We were happy that we knew Zoige even if it was only a little. However, we didn't know that finding a reasonable hostel in this town becomes a true challenge. We walked through the streets of Zoige, ignoring the staring faces of the people there, and searching for a normal hostel. The only normal hostels were overpriced - maybe more expensive than 4 stars hotels in Europe...
After an hour and a half of searching, we have arrived to a normal hostel called "Snow Mountain", 5 minutes walk from the bus station. Or at least we thought it was normal. A lovely Tibetan girl showed us the room. We couldn't communicate with her, because she didn't speak English at all and not even Chinese. (Wierd - isn't it?) Well, it seems that no-one else among the crew of the hostel could speak English. One man spoke a little Chinese, so we could show him things we wanted to say in the phrasebook, but it didn't help that much most of the time, even though their attitude were really hospitable. I wander who made the sign for them - which is written in perfect English...
After checking-in, we figured out (after an exhausting attempt to explain ourselves) that there is no shower in the hostel. Apparently, there are only a few home-showers in the whole town, since there are two public showers in it. Most of the inhabitants prefer to take a shower in a public place, rather than to maintain one at home. Sounds odd, but that's the way it is in Zoige. We went to sleep early, you can guess easily that you may not walk around Zoige after dark...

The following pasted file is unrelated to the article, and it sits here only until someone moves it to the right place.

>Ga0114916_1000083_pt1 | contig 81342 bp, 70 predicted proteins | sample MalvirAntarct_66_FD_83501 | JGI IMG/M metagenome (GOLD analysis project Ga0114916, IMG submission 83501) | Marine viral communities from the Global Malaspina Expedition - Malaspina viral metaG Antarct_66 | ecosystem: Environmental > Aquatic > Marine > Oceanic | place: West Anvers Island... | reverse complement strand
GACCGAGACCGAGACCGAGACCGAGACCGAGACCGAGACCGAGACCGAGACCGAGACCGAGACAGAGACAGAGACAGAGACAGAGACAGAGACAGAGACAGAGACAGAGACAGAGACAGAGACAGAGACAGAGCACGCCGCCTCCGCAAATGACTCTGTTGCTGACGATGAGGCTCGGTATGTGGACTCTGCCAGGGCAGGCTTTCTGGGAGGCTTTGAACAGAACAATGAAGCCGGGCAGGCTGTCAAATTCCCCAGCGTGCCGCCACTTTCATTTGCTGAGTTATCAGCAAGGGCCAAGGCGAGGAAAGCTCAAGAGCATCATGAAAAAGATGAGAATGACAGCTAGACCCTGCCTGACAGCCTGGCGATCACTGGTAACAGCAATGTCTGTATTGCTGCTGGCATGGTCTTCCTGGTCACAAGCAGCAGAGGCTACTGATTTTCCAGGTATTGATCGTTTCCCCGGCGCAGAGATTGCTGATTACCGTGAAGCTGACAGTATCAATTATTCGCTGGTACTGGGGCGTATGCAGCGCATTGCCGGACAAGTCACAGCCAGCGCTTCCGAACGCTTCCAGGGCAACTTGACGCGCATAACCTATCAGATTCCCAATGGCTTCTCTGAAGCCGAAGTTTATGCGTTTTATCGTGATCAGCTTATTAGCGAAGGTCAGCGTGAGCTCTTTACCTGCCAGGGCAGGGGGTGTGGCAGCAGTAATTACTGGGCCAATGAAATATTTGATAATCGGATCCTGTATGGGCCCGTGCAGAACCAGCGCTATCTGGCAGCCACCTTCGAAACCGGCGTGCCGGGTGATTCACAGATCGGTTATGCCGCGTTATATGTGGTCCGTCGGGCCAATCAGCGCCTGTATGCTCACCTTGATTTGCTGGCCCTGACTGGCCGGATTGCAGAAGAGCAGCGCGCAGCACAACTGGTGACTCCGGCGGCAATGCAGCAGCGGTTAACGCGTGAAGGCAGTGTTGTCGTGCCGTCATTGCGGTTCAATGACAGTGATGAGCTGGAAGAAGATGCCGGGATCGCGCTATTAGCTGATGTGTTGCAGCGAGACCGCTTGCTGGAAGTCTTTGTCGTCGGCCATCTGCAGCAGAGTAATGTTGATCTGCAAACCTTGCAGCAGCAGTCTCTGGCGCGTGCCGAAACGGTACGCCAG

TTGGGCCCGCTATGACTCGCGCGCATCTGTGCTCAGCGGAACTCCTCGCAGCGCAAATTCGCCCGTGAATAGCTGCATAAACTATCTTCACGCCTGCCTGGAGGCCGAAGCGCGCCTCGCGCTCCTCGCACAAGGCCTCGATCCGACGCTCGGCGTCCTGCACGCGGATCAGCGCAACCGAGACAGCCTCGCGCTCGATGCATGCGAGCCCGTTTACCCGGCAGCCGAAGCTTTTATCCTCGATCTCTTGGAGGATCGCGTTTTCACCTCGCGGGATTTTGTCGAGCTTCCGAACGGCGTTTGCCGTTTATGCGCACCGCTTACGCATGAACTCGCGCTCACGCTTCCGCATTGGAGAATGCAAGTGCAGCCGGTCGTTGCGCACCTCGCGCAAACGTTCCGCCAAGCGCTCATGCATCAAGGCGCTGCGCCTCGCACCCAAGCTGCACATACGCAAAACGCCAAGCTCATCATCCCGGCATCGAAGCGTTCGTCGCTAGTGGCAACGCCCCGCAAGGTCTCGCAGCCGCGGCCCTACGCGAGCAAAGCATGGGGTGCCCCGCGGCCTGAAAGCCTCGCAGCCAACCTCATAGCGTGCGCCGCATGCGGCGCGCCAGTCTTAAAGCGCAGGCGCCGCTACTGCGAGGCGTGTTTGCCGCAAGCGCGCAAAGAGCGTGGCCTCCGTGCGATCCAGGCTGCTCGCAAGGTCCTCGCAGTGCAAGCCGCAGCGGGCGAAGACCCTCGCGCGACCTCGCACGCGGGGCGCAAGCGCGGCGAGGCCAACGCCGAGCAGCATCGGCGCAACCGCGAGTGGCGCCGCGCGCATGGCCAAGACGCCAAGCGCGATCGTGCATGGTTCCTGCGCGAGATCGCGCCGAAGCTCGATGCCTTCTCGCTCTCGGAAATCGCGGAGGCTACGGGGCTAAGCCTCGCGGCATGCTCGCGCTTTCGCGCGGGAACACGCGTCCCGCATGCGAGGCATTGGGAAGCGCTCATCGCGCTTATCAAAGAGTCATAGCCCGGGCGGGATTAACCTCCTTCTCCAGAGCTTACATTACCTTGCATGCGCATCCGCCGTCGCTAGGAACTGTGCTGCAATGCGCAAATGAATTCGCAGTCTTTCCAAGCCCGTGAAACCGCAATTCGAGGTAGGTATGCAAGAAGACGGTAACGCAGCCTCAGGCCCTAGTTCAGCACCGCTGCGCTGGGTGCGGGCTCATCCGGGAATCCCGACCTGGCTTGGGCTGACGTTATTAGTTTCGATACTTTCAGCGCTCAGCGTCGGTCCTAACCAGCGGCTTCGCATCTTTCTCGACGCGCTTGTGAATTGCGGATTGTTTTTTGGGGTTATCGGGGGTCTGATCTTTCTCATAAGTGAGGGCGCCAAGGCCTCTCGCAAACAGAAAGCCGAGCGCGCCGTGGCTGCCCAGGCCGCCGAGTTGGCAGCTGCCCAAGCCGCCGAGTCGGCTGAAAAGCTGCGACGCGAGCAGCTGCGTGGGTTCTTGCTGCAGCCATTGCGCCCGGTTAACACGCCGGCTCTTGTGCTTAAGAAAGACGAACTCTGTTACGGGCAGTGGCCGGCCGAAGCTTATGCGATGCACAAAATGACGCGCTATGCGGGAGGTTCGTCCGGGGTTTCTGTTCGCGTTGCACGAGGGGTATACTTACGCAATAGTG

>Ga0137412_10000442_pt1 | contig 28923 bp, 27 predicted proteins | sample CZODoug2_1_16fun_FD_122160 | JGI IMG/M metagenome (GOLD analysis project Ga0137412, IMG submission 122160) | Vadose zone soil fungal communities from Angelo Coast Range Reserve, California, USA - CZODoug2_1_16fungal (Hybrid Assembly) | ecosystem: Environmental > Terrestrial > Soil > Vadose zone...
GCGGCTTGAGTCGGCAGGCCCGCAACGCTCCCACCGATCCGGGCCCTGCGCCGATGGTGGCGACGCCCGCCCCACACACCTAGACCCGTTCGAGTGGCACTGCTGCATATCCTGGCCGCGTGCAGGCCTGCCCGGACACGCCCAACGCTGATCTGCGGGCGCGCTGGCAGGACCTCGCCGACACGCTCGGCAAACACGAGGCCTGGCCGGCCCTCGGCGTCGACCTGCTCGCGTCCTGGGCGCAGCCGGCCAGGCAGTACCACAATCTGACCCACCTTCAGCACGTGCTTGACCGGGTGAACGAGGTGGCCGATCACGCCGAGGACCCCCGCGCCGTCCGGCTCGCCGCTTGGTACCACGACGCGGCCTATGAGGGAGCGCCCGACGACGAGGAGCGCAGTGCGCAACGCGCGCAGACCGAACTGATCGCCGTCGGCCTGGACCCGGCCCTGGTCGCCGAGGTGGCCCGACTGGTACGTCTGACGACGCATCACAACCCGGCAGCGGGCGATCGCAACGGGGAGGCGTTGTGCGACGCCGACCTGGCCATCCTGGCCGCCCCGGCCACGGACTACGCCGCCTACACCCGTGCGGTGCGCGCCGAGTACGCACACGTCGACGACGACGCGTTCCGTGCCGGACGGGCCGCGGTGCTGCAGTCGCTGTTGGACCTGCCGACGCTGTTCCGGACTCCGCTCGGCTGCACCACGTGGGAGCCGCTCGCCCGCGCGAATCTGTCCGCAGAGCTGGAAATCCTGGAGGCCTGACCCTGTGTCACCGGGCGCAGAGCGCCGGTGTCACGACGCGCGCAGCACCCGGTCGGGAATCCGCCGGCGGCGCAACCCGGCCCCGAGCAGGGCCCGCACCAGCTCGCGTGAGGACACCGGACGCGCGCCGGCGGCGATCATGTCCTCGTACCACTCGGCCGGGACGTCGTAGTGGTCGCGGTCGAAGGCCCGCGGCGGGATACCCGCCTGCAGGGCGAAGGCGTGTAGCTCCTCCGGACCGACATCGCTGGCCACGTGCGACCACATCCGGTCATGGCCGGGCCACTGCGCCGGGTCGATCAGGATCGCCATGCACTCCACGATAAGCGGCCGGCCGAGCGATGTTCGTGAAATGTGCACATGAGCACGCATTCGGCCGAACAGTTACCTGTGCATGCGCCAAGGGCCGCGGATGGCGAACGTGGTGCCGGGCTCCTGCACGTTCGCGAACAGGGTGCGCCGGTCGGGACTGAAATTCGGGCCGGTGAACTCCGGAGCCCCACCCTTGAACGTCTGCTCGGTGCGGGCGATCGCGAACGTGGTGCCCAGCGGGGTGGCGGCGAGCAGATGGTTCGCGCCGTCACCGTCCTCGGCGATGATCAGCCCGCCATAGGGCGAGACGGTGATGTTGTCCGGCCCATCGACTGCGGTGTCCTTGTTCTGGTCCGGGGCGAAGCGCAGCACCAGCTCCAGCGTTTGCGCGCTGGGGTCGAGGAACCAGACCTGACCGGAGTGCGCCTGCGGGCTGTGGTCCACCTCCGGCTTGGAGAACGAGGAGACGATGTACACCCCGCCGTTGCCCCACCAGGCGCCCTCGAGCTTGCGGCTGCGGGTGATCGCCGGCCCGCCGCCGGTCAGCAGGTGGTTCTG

We woke up the day after at 5:30, made our final orginizings before going to the bus station. Zoige at this time of the day looks like a legendary imaginary ghost city. We arrived there on time, and the bus departured a minute or two after. The ride was a bit similar to the previous ones, but one only riddle is still unsolved for me: How come we went through Guanghan, 40km north of Chengdu, around 13:00, and arrived at Chengdu at 16:30? I heard some versions for this mystery, but I think I can ride 40km in bicycles faster than the last three and a half hours of this bus ride. Am I wrong?
Anyway, in Chengdu, after arriving to the alternative Sim's hostel (Sim's garden - which is a lot better than the Cozy in my opinion), all we wanted to do is to take a shower and rest a little bit. We did it happily, and after dark we thought it would be nice to feel at home a little bit, and go to Pizza Hut in the centre of the city. (Last time I ate Pizza Hut in my homeland I was too young to study for my final examinations in highschool, but Pizza Hut reminds me home more than any other oriental restaurant in Chengdu - fact of life).
The meal, which was a good culinary experience but a lot more than than considering the situation we were in - after an exhausting horse trek that includes three days without taking a shower - it was really something special. Even though it was "just" Pizza Hut...